So I wrote a comment (edited below), that I had the hardest time swallowing this one line from Graham:
“Commodity prices do not reflect reality.”
I don’t disagree that commodities could be in a bubble per se–that could be the case, and the recent rise in the oil price might see a pull back. Rather, I am bemused because it assumes that our current financial markets have anything at all to do with reality. You and I are in fundamental disagreement about fiat currency. Considering that fiat currency is a derivative and has no intrinsic value, it is curious that you could determine value of a commodity based on its nominal dollar value. This is what philosophers call reification. You are trying to determine the value of a concrete object (a commodity) on the basis of an abstraction (the value of the dollar).
Commodities are real. Money is not. When high/hyperinflation hits, I will be focussing on what is real, as fiat money will no longer represent anything of value. That is to say, my spam collection, my hoard of wine kits, and my unused toilet paper have intrinsic value, but the dollar, not so much. Commodity prices do not reflect reality, because money itself is not real. When money is debased, it is better to have something that is real than a derivative of a symbol of the collective worth of an insolvent nation.
To understand the value of gold as a currency with intrinsic value versus paper currencies which have only derivative value, it is perhaps helpful to consider what happens when a war comes to a conclusion. The victors, if they ask for tribute or war reparations, will only accept gold. Consider that throughout history, when conquerors overtook cities, they would strip them of gold and silver and other precious real goods, such as when Alaric sacked Rome in 410. They didn’t say, “Oh please, would you print some images of the Emperor and give them to us.” Instead, the barbarians forcefully took away the intrinsic wealth of the city.
In our more recent past, we see that the United States has been able to force its paper currency on the losers of wars. At the end of the Civil War, the Confederate dollar became worthless paper. The loser cannot make the winner accept its paper. Then, at the end of World War II, the US was able to begin to impose its currency on the rest of the world, until it became the world’s reserve currency. Originally the US dollar was a derivative for gold; but afterwards, Nixon took it off the gold standard, and it became a purely fiat currency. But had the United States not won World War II, we’d be speaking German and Japanese and Yen and Marks would have become the world’s reserve currencies.
At the end of World War I, the Treaty of Versailles imposed war reparations upon Germany, mind you not in the paper currency of the Weimar Republic, the Deutsche Mark, which became so much wallpaper in a few years, as it began to fill the wheel barrows of the country. No, the treaty required that the Germans pay back their debt in gold. Funny, isn’t it? How is it that the loser of a war can impose upon the winner the acceptance of a metal which has been in a 6000 year bubble?
Gold hit $1700 in overnight trading last night, and it is time that I write a post celebrating this $100 incremental increase. This is only a mere three weeks after thanking Ben “Gold-is-not-money” Bernanke for $1600 gold. It used to be that dollars were fixed in price to money, gold and silver. Then, it was taken off the precious metals standard and become “money”–but it is what is called a “fiat” currency, a currency that has nothing real backing it. This means that the dollar has no “intrinsic value”. Nouriel Roubini and the other bright luminaries with PhD degrees have said that gold has no intrinsic value, and thus I created this series to remind them that the dollar is not money. It was once a note that gave the bearer the right to money on demand, but now it cannot be used to demand money any more.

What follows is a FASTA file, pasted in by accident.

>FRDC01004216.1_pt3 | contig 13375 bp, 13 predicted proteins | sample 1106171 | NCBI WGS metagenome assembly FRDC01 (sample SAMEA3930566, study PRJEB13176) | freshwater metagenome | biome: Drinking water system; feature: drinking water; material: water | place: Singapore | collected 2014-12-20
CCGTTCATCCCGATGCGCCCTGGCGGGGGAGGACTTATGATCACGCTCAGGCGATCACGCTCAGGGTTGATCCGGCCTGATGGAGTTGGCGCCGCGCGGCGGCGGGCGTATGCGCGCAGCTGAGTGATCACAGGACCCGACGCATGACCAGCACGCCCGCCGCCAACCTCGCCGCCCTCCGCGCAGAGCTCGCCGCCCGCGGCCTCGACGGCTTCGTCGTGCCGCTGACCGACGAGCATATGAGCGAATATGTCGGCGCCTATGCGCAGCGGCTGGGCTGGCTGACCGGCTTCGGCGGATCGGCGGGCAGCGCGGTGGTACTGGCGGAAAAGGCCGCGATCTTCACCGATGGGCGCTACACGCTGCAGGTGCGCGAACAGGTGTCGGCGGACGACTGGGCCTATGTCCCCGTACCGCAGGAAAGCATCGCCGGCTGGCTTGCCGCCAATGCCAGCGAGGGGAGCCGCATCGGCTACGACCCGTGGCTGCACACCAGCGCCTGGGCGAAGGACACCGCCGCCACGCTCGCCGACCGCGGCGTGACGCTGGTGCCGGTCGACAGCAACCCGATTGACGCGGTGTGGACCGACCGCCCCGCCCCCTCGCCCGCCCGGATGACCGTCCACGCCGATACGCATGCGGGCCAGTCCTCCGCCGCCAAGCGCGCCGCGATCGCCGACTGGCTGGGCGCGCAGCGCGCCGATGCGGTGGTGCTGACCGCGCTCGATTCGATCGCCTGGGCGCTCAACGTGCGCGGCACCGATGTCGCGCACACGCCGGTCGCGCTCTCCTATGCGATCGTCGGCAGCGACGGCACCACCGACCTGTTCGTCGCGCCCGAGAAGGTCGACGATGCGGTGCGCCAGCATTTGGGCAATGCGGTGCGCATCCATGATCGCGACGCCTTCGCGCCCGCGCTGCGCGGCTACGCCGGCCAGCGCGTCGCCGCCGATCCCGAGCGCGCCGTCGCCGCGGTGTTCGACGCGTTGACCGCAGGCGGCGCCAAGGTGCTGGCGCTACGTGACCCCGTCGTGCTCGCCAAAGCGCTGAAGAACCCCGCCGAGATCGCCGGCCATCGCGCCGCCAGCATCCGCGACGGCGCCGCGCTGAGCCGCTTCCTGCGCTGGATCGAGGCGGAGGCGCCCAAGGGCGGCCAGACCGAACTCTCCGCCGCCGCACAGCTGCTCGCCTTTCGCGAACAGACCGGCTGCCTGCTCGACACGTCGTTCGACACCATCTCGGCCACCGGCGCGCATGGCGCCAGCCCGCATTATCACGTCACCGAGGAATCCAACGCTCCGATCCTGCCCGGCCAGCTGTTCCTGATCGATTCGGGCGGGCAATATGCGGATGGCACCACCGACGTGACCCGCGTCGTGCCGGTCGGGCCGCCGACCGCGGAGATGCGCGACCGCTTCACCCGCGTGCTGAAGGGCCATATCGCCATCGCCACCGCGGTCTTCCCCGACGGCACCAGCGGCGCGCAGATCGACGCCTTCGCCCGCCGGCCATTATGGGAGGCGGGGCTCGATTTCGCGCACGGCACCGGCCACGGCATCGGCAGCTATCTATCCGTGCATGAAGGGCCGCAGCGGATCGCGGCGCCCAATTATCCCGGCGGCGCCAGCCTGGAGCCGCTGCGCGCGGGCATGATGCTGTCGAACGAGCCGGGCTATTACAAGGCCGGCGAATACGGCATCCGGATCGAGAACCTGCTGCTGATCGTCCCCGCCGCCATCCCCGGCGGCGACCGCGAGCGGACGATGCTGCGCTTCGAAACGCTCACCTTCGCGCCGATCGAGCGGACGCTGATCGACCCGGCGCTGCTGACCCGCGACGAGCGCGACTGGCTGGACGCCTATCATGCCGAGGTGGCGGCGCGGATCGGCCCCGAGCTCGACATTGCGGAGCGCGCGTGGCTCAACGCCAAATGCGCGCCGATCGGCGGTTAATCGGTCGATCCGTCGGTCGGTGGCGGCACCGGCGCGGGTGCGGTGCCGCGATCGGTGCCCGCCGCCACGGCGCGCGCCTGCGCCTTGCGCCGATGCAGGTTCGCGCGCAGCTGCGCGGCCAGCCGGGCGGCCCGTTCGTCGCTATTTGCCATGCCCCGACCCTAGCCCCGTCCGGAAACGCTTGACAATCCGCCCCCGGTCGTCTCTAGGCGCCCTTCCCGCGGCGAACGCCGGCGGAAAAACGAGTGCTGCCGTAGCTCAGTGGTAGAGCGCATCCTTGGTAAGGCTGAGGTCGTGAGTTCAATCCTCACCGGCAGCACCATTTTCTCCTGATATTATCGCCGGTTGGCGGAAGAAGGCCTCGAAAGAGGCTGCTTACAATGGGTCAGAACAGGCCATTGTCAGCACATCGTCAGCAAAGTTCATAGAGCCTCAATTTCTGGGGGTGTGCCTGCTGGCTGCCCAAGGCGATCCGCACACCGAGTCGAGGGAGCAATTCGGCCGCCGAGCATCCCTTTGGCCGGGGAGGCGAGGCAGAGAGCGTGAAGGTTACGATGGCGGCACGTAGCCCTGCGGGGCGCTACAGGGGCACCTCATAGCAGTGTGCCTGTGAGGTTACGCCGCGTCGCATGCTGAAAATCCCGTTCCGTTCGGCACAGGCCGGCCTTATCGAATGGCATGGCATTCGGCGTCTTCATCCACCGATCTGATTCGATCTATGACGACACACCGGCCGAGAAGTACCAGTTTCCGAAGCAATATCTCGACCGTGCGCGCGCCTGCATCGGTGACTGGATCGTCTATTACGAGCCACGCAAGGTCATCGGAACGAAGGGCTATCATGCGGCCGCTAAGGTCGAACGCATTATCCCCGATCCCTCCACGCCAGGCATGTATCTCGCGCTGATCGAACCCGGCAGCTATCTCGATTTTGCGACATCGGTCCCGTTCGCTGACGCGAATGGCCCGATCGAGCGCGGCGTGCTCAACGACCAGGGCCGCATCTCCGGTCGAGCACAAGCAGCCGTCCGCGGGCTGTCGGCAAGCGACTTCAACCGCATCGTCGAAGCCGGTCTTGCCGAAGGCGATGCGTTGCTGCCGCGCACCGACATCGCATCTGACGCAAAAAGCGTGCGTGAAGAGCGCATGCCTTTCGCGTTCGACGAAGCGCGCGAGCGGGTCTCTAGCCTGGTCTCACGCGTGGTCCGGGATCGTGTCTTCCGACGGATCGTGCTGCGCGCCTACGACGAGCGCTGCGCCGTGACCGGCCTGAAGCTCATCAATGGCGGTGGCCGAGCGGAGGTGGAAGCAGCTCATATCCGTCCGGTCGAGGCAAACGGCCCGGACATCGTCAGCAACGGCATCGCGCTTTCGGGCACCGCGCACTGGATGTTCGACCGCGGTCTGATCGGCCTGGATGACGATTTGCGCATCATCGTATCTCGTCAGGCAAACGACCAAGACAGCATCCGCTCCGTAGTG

This is a basic economic fact that I’ve known since my teen years when Carter was president and the US Federal government was likewise devaluing the dollar. It took Paul Volcker and severe interest rates and austerity to put the dollar back on track. Now the United States has suffered a belated downgrade in its credit rating from AAA to AA+ and we are seeing a renewed debauching of the currency. Still, there are those who claim that it is gold that is in the bubble, because look at how high the price is in dollars! I would remind people that the dollar has no intrinsic value, and the fact that we measure things in a currency with no set value is a form of reification–the value of the dollar is an abstraction because it is the ultimate derivative product, which has no discernible reason that it should be worth anything except that it can be used to pay debts and taxes. To measure gold, which has real intrinsic value, in dollars, which have none, is reification, the assigning of a concrete value to an abstraction.
“There is no means of avoiding a final collapse of a boom brought about by credit expansion. The alternative is only whether the crisis should come sooner as a result of a voluntary abandonment of further credit expansion or later as a final and total catastrophe of the currency system involved.” – Ludwig von Mises (hat tip Jim Quinn)
My prediction for the current debt crisis: John Boehner and the establishment Republicans will form a coalition with the Congressional democrats to sell out the American people. They will raise the debt ceiling, Obama will sign the bill, Bernanke will officially begin QE3, and it will be business as usual. The dollar will continue its downward spiral and much of world is going to starve to death. During the Weimar Republic, food became the most expensive part of people’s budget. Gonzalo Lira explains why food production fails during times of hyperinflation: Is Farmland A Smart Hedge Against Inflation?